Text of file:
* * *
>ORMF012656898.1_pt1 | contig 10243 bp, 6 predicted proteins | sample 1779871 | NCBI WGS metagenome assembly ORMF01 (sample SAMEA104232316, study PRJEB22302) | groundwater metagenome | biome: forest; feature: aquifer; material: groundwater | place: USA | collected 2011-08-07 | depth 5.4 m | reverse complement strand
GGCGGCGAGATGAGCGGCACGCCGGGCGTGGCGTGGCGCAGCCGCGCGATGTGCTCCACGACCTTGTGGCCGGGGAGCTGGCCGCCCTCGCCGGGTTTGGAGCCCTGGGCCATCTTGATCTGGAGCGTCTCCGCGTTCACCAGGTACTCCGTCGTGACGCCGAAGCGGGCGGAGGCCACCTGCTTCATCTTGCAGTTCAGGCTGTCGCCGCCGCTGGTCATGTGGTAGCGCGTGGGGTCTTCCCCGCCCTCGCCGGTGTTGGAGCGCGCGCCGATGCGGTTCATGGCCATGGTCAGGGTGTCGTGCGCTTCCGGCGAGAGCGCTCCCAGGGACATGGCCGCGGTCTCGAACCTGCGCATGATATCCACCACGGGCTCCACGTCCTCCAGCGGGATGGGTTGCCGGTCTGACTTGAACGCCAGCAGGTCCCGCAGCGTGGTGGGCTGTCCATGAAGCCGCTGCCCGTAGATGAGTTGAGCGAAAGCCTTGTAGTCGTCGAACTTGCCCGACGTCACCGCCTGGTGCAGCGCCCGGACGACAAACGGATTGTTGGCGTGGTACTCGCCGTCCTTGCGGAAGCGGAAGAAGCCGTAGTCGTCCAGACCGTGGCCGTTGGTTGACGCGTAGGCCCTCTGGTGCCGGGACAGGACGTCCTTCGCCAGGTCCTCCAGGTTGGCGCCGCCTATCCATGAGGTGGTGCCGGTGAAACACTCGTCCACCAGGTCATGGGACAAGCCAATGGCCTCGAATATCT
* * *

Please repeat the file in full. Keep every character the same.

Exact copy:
>ORMF012656898.1_pt1 | contig 10243 bp, 6 predicted proteins | sample 1779871 | NCBI WGS metagenome assembly ORMF01 (sample SAMEA104232316, study PRJEB22302) | groundwater metagenome | biome: forest; feature: aquifer; material: groundwater | place: USA | collected 2011-08-07 | depth 5.4 m | reverse complement strand
GGCGGCGAGATGAGCGGCACGCCGGGCGTGGCGTGGCGCAGCCGCGCGATGTGCTCCACGACCTTGTGGCCGGGGAGCTGGCCGCCCTCGCCGGGTTTGGAGCCCTGGGCCATCTTGATCTGGAGCGTCTCCGCGTTCACCAGGTACTCCGTCGTGACGCCGAAGCGGGCGGAGGCCACCTGCTTCATCTTGCAGTTCAGGCTGTCGCCGCCGCTGGTCATGTGGTAGCGCGTGGGGTCTTCCCCGCCCTCGCCGGTGTTGGAGCGCGCGCCGATGCGGTTCATGGCCATGGTCAGGGTGTCGTGCGCTTCCGGCGAGAGCGCTCCCAGGGACATGGCCGCGGTCTCGAACCTGCGCATGATATCCACCACGGGCTCCACGTCCTCCAGCGGGATGGGTTGCCGGTCTGACTTGAACGCCAGCAGGTCCCGCAGCGTGGTGGGCTGTCCATGAAGCCGCTGCCCGTAGATGAGTTGAGCGAAAGCCTTGTAGTCGTCGAACTTGCCCGACGTCACCGCCTGGTGCAGCGCCCGGACGACAAACGGATTGTTGGCGTGGTACTCGCCGTCCTTGCGGAAGCGGAAGAAGCCGTAGTCGTCCAGACCGTGGCCGTTGGTTGACGCGTAGGCCCTCTGGTGCCGGGACAGGACGTCCTTCGCCAGGTCCTCCAGGTTGGCGCCGCCTATCCATGAGGTGGTGCCGGTGAAACACTCGTCCACCAGGTCATGGGACAAGCCAATGGCCTCGAATATCT